MICHEL MARTIN, HOST:
We're going to begin today by remembering Congressman John Lewis, a titan of the civil rights movement and a moral force in Congress and the life of the nation. He died Friday night after a battle with pancreatic cancer. He was 80 years old.
He was born in Troy, Ala., to a family of farmers who managed to buy their own land. Lewis joined them in the fields at the age of 6 - backbreaking work he described to NPR's Susan Stamberg.
(SOUNDBITE OF ARCHIVED NPR BROADCAST)
JOHN LEWIS: Dropping soda is what we called it because the white powder we use to feed the plant has the consistency of baking soda. We would spread this stuff by hand, walking back and forth along the rows, stopping at each plant to drop a fistful of fertilizer around it.
It was hot, sweaty, sticky work. By the end of the day, your hands would be swollen and sore, sliced with tiny cuts. Breathing the fumes of those chemicals for hours on end couldn't have been healthy. But who even thought that in those days? All I knew was I hated dropping soda just as much as I hated chopping cotton.
MARTIN: Lewis eventually turned to both education and activism, eventually going to college and getting involved in the movement leading to the now-iconic moment on the Edmund Pettus Bridge in Selma, Ala., where he and fellow marchers were viciously beaten by armed officers as they tried to walk from Selma to Montgomery to call attention to their demands for civil rights.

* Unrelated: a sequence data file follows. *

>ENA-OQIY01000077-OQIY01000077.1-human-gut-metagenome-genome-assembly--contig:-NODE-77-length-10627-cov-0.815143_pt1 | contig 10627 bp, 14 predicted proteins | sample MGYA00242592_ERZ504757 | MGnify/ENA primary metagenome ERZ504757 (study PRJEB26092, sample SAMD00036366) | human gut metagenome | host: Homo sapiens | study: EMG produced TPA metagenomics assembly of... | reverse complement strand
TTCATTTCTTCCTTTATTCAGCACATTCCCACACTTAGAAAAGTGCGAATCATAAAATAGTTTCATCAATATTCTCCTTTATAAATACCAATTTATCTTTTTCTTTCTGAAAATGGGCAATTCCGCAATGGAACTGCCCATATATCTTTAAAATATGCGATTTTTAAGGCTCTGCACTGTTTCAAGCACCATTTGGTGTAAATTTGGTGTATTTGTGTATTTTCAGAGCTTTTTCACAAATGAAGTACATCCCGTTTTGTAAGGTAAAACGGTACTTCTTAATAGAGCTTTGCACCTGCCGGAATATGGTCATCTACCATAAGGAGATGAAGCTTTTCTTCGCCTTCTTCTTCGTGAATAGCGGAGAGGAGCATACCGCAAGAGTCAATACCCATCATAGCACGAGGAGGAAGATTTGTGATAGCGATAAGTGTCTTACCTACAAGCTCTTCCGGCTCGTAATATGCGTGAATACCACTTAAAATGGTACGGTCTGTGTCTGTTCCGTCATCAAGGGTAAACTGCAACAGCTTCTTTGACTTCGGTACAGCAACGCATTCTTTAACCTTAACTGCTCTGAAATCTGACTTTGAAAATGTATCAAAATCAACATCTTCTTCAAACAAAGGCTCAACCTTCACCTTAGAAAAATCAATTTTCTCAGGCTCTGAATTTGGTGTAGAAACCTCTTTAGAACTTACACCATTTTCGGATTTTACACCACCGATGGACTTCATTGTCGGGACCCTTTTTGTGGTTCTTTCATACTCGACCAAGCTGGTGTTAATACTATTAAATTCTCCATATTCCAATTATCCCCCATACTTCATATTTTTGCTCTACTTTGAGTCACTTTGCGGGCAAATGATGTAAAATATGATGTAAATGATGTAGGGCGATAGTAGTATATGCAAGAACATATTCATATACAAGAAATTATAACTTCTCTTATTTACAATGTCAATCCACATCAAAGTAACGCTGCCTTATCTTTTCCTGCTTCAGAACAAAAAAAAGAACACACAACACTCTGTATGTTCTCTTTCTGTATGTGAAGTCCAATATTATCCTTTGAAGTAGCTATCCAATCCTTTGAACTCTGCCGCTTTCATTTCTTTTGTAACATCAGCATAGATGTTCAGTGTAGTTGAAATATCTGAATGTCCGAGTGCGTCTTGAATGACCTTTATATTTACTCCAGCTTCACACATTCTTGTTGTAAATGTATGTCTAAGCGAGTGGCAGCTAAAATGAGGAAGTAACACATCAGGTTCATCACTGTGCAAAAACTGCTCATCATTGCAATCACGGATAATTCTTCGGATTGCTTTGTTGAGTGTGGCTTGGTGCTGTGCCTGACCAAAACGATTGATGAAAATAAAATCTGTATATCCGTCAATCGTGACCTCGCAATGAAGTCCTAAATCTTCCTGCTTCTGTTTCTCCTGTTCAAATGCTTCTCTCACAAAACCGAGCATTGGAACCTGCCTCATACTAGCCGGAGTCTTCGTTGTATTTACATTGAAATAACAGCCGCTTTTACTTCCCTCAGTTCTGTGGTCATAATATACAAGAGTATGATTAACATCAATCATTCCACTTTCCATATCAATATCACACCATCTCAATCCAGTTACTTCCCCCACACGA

(SOUNDBITE OF DOCUMENTARY, "JOHN LEWIS: GOOD TROUBLE")
LEWIS: I lost all sense of fear, really. When you lose your sense of fear, you're free. Too many people lived in fear during those days.
MARTIN: That was Congressman Lewis speaking in the new documentary about his life, "John Lewis: Good Trouble."
As you might imagine, tributes to the late congressman have been pouring in from people from all walks of life. But we decided to hear from two people who knew him and drew inspiration from him both in his life as an activist and his later life as a public official. Eleanor Holmes Norton is a contemporary of John Lewis' and was also a prominent figure in the civil rights movement. She now represents the District of Columbia in Congress.
Congresswoman, welcome. Thank you for joining us.
ELEANOR HOLMES NORTON: Glad to be with you.
MARTIN: And also joining us is Alexandria Ocasio-Cortez. She represents the 14th Congressional District of New York. That's based in the Bronx. And she is a very well-known rising leader of this country's progressive movement.